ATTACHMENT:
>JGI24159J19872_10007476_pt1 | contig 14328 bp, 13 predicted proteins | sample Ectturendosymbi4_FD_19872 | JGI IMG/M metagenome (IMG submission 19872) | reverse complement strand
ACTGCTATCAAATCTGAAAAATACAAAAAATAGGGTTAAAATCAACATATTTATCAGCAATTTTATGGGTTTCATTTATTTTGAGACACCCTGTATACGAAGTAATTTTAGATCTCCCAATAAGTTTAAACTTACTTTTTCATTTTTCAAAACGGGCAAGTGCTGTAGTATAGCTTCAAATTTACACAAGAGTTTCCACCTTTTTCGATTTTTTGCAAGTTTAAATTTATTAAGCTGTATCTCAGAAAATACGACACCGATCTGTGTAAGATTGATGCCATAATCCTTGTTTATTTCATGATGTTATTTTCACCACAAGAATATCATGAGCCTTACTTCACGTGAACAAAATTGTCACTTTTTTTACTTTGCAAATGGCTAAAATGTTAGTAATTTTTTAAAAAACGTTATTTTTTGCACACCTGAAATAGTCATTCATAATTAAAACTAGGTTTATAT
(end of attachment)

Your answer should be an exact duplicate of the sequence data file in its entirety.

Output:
>JGI24159J19872_10007476_pt1 | contig 14328 bp, 13 predicted proteins | sample Ectturendosymbi4_FD_19872 | JGI IMG/M metagenome (IMG submission 19872) | reverse complement strand
ACTGCTATCAAATCTGAAAAATACAAAAAATAGGGTTAAAATCAACATATTTATCAGCAATTTTATGGGTTTCATTTATTTTGAGACACCCTGTATACGAAGTAATTTTAGATCTCCCAATAAGTTTAAACTTACTTTTTCATTTTTCAAAACGGGCAAGTGCTGTAGTATAGCTTCAAATTTACACAAGAGTTTCCACCTTTTTCGATTTTTTGCAAGTTTAAATTTATTAAGCTGTATCTCAGAAAATACGACACCGATCTGTGTAAGATTGATGCCATAATCCTTGTTTATTTCATGATGTTATTTTCACCACAAGAATATCATGAGCCTTACTTCACGTGAACAAAATTGTCACTTTTTTTACTTTGCAAATGGCTAAAATGTTAGTAATTTTTTAAAAAACGTTATTTTTTGCACACCTGAAATAGTCATTCATAATTAAAACTAGGTTTATAT